Transformative Learning in an Era of Complexity

Dr Amanda Harris explains how transformational learning and the crucial role of leaders can better guide today’s learning and development strategies.

IBM’s 2010 study of 1500 CEOs of organisations worldwide revealed that the greatest challenge facing leaders today is working in an increasingly volatile and uncertain world. Frank Kern, senior vice president at IBM, noted that the findings of the study reflect the reality that: “the biggest challenge facing enterprises from here on will be the accelerating complexity and the velocity of a world that is operating as a massively interconnected system.” (IBM)

A paradigm shift in our understanding and practice of leadership is needed if we are to cope with the current challenges. Interventions that conceptualise effective leadership as predicting, planning and controlling assume a linear relationship between strategy, behaviour and organisational effectiveness. Such a model does not capture the reality of organisations or the experiences of leaders. In a recent large-scale survey, 75% of respondents described their leadership development programmes as ineffective. (Brandon Hall Group, 2013)


I am proposing that we consider leadership from a cognitive perspective, as a meaning‐making activity; leaders bring meaning to working life, especially in times of change. It is through such meaning- making work that leaders influence the behaviours of others. From this perspective leaders are those who are able to interpret phenomena, to makes sense of “what’s happening”, and to convey this meaning to others in such a way that own belief systems are altered. Belief systems are our mental model of reality – a framework of ideas and attitudes about the way things work; our way of understanding the world. Leaders enable others to interpret their experiences and to see the world in a particular way; they encourage the generation of the question “What does this mean?” and provide a persuasive answer. Complex mental models enable leaders to understand and balance competing interests and perspectives through the generation of a compelling narrative. In this way leaders create meaning and transform relationships which, in turn, transforms organisations. Leadership, seen in this light, becomes less about control and more about influence through dialogue.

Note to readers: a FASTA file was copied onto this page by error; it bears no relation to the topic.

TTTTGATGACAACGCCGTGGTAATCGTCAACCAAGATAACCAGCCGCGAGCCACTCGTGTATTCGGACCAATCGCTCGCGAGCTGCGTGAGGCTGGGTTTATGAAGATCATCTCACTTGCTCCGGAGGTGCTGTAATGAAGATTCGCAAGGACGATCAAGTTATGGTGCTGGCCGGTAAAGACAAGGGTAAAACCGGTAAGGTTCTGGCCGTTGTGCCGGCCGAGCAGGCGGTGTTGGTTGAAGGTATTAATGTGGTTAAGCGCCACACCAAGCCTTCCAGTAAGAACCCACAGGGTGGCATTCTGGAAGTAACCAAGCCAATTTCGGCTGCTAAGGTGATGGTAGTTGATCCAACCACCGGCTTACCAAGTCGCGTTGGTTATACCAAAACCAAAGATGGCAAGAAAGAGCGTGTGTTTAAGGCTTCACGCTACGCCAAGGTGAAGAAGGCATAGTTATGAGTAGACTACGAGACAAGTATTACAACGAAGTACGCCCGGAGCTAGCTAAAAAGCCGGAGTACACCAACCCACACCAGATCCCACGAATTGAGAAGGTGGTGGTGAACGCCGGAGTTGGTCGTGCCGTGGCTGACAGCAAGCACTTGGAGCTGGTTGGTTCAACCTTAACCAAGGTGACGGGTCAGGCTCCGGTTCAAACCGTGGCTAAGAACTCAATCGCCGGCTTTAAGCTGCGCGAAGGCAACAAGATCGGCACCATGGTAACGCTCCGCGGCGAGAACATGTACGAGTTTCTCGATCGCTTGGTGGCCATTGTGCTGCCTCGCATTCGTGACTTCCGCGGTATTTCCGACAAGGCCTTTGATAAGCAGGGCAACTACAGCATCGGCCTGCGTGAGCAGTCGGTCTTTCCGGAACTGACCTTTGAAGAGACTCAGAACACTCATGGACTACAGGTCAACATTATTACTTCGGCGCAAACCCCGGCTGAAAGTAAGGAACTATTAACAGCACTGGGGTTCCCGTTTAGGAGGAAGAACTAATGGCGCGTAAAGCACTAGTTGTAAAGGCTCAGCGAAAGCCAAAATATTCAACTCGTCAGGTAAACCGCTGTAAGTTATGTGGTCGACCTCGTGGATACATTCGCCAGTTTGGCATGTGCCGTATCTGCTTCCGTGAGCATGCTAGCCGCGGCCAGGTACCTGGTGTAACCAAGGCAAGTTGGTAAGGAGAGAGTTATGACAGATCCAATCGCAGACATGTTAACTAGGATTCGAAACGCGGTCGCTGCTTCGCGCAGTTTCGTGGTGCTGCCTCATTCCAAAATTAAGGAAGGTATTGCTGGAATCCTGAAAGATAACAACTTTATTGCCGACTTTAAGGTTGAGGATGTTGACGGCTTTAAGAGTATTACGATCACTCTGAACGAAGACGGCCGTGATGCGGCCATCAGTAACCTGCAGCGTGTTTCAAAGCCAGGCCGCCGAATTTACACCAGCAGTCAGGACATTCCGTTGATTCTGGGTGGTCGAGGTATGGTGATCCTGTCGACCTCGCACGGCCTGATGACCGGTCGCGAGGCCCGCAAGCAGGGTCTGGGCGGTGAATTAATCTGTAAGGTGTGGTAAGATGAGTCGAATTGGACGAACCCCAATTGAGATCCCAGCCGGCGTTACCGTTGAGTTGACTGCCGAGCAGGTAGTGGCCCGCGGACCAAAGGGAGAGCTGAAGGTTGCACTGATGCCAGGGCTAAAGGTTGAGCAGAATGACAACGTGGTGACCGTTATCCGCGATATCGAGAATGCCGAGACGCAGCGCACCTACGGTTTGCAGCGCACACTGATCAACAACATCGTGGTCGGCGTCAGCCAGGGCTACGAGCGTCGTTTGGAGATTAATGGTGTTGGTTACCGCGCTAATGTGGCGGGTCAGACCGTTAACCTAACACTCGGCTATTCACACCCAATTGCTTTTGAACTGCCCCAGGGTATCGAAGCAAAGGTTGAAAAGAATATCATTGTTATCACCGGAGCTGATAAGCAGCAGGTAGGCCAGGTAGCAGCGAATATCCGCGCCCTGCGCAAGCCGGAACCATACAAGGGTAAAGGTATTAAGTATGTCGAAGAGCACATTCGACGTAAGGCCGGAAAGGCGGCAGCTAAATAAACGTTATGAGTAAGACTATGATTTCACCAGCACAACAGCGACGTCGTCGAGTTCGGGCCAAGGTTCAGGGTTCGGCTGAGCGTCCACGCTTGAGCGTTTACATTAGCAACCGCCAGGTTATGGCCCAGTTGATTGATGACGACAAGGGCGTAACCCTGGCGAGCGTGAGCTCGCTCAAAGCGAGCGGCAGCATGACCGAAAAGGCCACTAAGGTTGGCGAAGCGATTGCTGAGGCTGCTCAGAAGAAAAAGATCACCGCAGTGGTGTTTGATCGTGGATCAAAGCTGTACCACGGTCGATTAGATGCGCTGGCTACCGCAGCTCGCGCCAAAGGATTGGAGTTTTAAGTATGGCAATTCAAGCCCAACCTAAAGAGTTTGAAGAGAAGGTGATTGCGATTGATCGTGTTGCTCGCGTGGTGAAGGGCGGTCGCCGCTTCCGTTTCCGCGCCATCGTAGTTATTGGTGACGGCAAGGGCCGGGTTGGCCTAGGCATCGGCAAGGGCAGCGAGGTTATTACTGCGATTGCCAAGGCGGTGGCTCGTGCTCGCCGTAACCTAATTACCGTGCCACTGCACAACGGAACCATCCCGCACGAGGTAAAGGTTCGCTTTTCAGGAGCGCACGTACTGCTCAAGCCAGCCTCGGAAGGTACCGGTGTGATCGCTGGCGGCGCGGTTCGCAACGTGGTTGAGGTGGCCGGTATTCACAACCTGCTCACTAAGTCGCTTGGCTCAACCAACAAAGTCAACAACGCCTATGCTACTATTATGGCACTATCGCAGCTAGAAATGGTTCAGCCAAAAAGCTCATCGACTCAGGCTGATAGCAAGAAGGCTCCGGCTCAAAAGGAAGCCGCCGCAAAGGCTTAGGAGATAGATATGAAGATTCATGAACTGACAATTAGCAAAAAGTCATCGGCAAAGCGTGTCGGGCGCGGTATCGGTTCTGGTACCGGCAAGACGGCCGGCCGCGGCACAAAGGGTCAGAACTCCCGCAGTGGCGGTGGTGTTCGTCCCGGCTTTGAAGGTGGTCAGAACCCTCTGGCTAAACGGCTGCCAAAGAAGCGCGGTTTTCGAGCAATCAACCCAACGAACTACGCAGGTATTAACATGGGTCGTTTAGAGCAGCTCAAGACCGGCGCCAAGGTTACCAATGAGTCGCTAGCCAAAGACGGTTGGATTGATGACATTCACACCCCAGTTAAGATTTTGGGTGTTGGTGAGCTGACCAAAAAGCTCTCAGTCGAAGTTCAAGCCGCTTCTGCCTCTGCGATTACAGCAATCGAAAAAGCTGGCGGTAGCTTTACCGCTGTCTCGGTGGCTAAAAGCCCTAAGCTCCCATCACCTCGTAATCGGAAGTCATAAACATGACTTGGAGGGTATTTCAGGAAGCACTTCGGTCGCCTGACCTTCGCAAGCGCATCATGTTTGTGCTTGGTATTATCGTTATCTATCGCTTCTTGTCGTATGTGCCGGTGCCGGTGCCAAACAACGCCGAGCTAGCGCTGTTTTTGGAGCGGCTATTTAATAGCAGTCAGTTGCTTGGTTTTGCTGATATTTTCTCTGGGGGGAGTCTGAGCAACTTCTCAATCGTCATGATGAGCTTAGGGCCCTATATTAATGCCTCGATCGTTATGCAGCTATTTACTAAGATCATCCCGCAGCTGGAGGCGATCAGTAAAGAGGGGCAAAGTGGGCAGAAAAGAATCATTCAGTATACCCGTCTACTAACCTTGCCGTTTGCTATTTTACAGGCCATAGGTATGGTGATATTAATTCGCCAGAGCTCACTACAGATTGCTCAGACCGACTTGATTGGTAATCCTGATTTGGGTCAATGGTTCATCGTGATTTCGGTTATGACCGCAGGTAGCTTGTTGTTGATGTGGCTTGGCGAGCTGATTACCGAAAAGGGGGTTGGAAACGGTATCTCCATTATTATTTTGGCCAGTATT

Leaders may or may not have formal authority and their objectives may or may not be aligned to those of the organisation, but what they have in common is that they are able to convince others to change the way they see the world, generally in such a way that it aligns with that of the leader. In doing so they facilitate behaviour change as people will largely behave in a way that is consistent with their beliefs.


Leaders share a number of attributes:

1. Management of competing perspectives and goals

Leaders need to be comfortable managing complexity, they understand that their objectives not only give rise to competing stakeholder needs, but that they must achieve their objectives through the effective management of the tensions arising from these needs. These tensions cannot be resolved, but they can be understood, influenced and reconciled. Leaders need to be able to comprehend multiple conflicting and contradictory views and develop creative responses, this requires the ability to deal with paradox and ambiguity.

2. Ambiguity and paradox

Organisations are sites of both stability and change, innovation and habit, creativity and control. Perceived paradoxes generate strong emotions and the temptation is to reframe the paradox as a dualism; either A or B, but not A and B. This means that they must choose between one side or the other rather than envisioning a reconciliation of apparent contradictions. Effective leaders recognise that paradoxes cannot be resolved, only managed and that this management requires the issue to be viewed from a number of competing perspectives.

3. Engagement in multiple dimensional thinking

Leaders are able to look at situations from different lenses, different points of view and to understand their interdependencies. Complex problems can only be understood and managed through complex frameworks. Effective leaders understand organisations as complex adaptive systems.

4. Connect Employees, Processes and Tools to Meet Goals

Effective leaders achieve their goals by bringing together people with competing objectives and divergent frames of belief in a way that generates solutions, shares meaning and inspires action towards common goals.